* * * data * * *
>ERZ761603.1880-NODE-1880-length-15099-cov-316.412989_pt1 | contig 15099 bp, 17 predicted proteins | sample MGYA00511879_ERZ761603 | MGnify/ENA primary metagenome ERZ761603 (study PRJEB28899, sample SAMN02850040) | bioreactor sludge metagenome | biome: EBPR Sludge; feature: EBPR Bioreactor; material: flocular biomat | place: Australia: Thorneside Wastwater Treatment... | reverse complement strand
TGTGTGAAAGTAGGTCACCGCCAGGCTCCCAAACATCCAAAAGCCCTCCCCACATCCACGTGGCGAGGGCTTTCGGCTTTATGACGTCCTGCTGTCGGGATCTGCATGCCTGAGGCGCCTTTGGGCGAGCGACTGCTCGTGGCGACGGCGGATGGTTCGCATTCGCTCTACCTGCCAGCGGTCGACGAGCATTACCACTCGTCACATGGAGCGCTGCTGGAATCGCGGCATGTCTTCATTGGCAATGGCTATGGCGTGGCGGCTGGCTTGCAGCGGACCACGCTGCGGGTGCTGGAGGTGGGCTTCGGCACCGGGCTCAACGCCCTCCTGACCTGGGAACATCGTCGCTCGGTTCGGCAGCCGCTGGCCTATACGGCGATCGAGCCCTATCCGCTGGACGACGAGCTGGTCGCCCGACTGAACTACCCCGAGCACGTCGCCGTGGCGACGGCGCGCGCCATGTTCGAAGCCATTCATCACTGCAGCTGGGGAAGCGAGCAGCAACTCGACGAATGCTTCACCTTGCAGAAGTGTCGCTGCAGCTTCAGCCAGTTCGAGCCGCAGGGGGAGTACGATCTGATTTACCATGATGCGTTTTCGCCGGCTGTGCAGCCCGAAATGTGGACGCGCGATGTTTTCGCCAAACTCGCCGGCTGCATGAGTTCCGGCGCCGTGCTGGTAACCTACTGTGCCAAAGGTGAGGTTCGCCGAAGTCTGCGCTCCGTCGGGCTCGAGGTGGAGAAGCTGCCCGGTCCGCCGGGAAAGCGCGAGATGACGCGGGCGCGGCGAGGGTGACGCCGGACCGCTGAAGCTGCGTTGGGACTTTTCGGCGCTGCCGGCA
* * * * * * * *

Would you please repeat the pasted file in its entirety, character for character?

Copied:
>ERZ761603.1880-NODE-1880-length-15099-cov-316.412989_pt1 | contig 15099 bp, 17 predicted proteins | sample MGYA00511879_ERZ761603 | MGnify/ENA primary metagenome ERZ761603 (study PRJEB28899, sample SAMN02850040) | bioreactor sludge metagenome | biome: EBPR Sludge; feature: EBPR Bioreactor; material: flocular biomat | place: Australia: Thorneside Wastwater Treatment... | reverse complement strand
TGTGTGAAAGTAGGTCACCGCCAGGCTCCCAAACATCCAAAAGCCCTCCCCACATCCACGTGGCGAGGGCTTTCGGCTTTATGACGTCCTGCTGTCGGGATCTGCATGCCTGAGGCGCCTTTGGGCGAGCGACTGCTCGTGGCGACGGCGGATGGTTCGCATTCGCTCTACCTGCCAGCGGTCGACGAGCATTACCACTCGTCACATGGAGCGCTGCTGGAATCGCGGCATGTCTTCATTGGCAATGGCTATGGCGTGGCGGCTGGCTTGCAGCGGACCACGCTGCGGGTGCTGGAGGTGGGCTTCGGCACCGGGCTCAACGCCCTCCTGACCTGGGAACATCGTCGCTCGGTTCGGCAGCCGCTGGCCTATACGGCGATCGAGCCCTATCCGCTGGACGACGAGCTGGTCGCCCGACTGAACTACCCCGAGCACGTCGCCGTGGCGACGGCGCGCGCCATGTTCGAAGCCATTCATCACTGCAGCTGGGGAAGCGAGCAGCAACTCGACGAATGCTTCACCTTGCAGAAGTGTCGCTGCAGCTTCAGCCAGTTCGAGCCGCAGGGGGAGTACGATCTGATTTACCATGATGCGTTTTCGCCGGCTGTGCAGCCCGAAATGTGGACGCGCGATGTTTTCGCCAAACTCGCCGGCTGCATGAGTTCCGGCGCCGTGCTGGTAACCTACTGTGCCAAAGGTGAGGTTCGCCGAAGTCTGCGCTCCGTCGGGCTCGAGGTGGAGAAGCTGCCCGGTCCGCCGGGAAAGCGCGAGATGACGCGGGCGCGGCGAGGGTGACGCCGGACCGCTGAAGCTGCGTTGGGACTTTTCGGCGCTGCCGGCA